Two South Bay congress members are, for a second time, accusing ExxonMobil of failing to cooperate with a federal investigation of its Torrance refinery in the wake of a February explosion, the Daily Breeze reports. Reps. Ted Lieu and Maxine Waters say the company is blocking access to some refinery units and witnesses. Meantime, a Torrance City Council workshop is scheduled to be held today to discuss safety issues at the refinery.
L.A. sandwich chain Mendocino Farms has received an investment from grocery powerhouse Whole Foods Market Inc. that will allow the 11-store operation to test new offerings in Whole Foods and its 365 by Whole Foods locations, Reuters reports. Terms of the deal, which will also help fund Mendocino Farms’ expansion into the Bay Area and San Diego, were not disclosed.
Billionaire Elon Musk's Tesla Motors new Model X electric SUV may cost more than $100,000, but some buyers can expect a $25,000 federal tax deduction, the Los Angeles Times reports. Critics say it is an unfair advantage for the wealthy who primarily buy the cars because they would also receive a $2,500 state rebate for buying a battery-electric vehicle and a $7,500 federal tax credit.
California may face a shortage of about 1.1 million college-educated employees by 2030, according to a new report released Monday by the Public Policy Institute of California, the Long Beach Press Telegram reports.
Playboy and nudity have gone hand in hand since the magazine’s inception, but now Beverly Hills’ Playboy Enterprises Inc. has announced it will stop publishing fully nude photos of women, the New York Times reports. The changes are scheduled to go into effect next March.
The Dow Jones industrial average was down 31 points in early trading Tuesday to 17,101. The S&P 500 was down five points to 2,013. The Nasdaq was down 13 points to 4,826. The LABJ Stock Index was down one point to 228.
New York hedge fund Standard General told a Delaware judge Friday that ousted chief executive Dov Charney is interfering with its plans to reorganize downtown L.A. apparel maker American Apparel Inc. in bankruptcy, the Wall Street Journal reports. Charney denies the allegations.
The El Niño predictions for this winter are adding up to big business for local roofing companies, the San Gabriel Valley Tribune reports.
While retailers plan to recruit thousands of seasonal workers for this gift-giving season, the numbers are expected to be flat compared to last year, according to outplacement firm Challenger, Gray & Christmas, the San Gabriel Valley Tribune reports.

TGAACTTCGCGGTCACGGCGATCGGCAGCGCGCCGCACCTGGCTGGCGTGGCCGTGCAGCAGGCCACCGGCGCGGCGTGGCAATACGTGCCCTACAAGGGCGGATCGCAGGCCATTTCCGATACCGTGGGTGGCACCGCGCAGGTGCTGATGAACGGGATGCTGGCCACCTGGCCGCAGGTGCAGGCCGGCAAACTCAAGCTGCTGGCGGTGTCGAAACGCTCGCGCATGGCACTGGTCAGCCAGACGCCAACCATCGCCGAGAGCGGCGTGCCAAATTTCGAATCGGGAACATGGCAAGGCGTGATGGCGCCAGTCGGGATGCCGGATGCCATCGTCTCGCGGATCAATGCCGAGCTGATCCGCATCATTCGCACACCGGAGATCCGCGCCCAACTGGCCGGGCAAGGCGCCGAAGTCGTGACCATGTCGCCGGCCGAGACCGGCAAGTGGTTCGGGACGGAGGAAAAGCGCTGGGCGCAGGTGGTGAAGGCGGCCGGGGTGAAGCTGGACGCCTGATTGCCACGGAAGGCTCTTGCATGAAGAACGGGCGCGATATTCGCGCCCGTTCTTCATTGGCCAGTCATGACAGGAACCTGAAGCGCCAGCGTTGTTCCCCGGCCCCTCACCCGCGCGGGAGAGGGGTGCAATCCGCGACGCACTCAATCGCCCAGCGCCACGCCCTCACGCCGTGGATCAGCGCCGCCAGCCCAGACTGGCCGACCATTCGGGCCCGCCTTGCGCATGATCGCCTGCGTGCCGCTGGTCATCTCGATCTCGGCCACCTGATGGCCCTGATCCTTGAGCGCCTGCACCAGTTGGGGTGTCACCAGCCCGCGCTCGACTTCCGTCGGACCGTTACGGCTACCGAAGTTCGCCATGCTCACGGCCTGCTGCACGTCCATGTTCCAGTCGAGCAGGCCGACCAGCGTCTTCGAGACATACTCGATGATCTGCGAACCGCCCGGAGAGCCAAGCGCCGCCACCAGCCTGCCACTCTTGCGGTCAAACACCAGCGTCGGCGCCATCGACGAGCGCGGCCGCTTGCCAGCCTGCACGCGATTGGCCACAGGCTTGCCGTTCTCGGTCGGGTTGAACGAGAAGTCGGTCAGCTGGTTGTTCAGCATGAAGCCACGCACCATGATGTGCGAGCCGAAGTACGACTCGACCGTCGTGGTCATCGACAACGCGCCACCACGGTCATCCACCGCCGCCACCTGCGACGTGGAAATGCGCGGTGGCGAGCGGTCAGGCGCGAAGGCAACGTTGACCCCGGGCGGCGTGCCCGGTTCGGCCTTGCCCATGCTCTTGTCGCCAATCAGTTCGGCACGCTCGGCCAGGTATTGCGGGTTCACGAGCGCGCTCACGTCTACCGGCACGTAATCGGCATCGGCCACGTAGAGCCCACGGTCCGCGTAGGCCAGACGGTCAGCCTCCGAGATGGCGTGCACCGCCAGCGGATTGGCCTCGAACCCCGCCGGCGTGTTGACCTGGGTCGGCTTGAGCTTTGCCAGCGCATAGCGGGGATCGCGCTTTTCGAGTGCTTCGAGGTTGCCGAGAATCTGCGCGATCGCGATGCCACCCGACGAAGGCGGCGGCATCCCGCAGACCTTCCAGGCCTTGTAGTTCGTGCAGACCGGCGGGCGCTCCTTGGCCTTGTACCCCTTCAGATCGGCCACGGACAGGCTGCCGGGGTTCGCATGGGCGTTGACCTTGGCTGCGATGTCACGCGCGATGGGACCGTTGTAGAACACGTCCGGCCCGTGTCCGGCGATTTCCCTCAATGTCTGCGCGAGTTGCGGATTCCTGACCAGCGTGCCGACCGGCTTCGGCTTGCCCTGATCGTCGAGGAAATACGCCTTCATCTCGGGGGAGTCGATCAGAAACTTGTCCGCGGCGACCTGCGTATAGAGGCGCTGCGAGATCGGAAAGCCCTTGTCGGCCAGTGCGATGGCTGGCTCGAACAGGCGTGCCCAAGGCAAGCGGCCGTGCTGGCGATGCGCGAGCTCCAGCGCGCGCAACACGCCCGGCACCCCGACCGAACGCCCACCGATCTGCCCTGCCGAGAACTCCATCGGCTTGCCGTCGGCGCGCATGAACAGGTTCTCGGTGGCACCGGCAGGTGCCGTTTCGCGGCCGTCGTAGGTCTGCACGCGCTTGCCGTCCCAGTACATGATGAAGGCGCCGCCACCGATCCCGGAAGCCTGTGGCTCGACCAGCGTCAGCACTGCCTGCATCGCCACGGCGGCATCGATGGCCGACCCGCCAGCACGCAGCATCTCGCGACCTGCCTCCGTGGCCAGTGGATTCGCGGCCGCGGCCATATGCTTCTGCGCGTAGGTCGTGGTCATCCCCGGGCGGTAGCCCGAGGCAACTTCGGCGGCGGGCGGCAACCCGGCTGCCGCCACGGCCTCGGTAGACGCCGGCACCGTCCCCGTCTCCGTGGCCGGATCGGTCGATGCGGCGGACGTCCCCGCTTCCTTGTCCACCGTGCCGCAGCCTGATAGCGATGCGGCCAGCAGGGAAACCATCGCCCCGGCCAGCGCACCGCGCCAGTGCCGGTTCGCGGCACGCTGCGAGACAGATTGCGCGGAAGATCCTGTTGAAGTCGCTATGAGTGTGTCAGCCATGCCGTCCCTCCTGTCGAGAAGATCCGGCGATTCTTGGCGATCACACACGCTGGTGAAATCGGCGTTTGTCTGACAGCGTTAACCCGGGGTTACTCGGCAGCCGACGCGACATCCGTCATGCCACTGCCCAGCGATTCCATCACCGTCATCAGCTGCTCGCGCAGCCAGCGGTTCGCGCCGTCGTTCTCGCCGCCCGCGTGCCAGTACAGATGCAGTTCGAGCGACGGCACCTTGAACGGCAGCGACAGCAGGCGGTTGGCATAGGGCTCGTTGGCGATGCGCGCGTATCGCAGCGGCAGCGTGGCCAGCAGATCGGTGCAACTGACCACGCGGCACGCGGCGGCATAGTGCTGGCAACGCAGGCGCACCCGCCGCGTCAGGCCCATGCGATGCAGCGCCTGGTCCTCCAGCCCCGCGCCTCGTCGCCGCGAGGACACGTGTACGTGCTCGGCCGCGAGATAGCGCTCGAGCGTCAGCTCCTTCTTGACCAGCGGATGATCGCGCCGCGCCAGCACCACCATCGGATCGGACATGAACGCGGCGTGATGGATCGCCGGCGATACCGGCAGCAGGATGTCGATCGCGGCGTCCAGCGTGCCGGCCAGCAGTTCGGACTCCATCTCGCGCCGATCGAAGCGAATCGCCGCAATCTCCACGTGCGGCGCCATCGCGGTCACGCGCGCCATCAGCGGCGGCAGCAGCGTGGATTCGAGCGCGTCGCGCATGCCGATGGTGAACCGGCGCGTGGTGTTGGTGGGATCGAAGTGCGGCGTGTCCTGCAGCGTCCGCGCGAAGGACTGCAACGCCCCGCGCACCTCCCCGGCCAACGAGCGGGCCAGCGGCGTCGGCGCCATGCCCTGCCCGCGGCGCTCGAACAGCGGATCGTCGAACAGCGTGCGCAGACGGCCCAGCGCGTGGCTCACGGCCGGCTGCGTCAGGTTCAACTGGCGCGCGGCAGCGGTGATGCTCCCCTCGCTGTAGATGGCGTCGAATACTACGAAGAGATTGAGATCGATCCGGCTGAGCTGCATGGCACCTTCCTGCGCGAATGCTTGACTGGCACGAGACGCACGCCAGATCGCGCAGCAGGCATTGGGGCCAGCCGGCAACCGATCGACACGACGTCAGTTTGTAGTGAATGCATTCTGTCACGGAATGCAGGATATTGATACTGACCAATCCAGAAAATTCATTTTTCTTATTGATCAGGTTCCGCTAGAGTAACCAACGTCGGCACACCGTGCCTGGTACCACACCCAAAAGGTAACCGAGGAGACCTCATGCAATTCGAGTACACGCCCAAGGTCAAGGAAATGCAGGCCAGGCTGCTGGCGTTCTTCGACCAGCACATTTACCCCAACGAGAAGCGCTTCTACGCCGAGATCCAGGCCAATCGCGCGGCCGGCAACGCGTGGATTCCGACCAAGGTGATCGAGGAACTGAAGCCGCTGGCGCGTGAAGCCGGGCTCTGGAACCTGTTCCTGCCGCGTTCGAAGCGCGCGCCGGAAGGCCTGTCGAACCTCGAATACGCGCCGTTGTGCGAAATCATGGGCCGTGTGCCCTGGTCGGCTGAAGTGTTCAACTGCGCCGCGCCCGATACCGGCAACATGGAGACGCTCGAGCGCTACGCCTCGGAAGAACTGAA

It might be time to plan your holiday trip as airfares are down and may stay that way for the rest of the year, thanks to lower fuel prices, the Los Angeles Times reports.
Director Ridley Scott's "The Martian," starring Matt Damon, took the No. 1 spot for the second week in a row, making $37 million over the weekend, the Hollywood Reporter says. Sony Pictures Entertainment's "Hotel Transylvania 2" came in at No. 2, making $20.3 million. Warner Bros. Entertainment’s big budget film“Pan” was No. 3, opening with $15.5 million.
Halloween is expected to add up to big bucks this year with predictions that consumers – including adults and millennials – will spend $6.9 billion, or an average of $74.34 each, according to the National Retail Federation, the Los Angeles Times reports. That’s more than double that was spent for the holiday a decade ago.
The Dow Jones industrial average was up 16 points in early trading Monday to 17,101. The S&P 500 was down one point to 2,014. The Nasdaq was up seven points to 4,837. The LABJ Stock Index was up two points to 229.
The 32 team owners who came together this week for NFL meetings in New York seem to be at a stalemate regarding whether to back a football stadium in Inglewood, which would house the Rams, or one in Carson, which would be a shared stadium for the Chargers and Raiders, the Los Angeles Daily News reports. It appears owners are more divided than ever. The league may vote in January.
Denmark’s DSV Group, a transport and logistics company, announced Friday it has agreed to buy Long Beach logistics firm UTi Worldwide Inc. for $1.35 billion, the New York Times reports. Shareholders stand to get a 50 percent premium.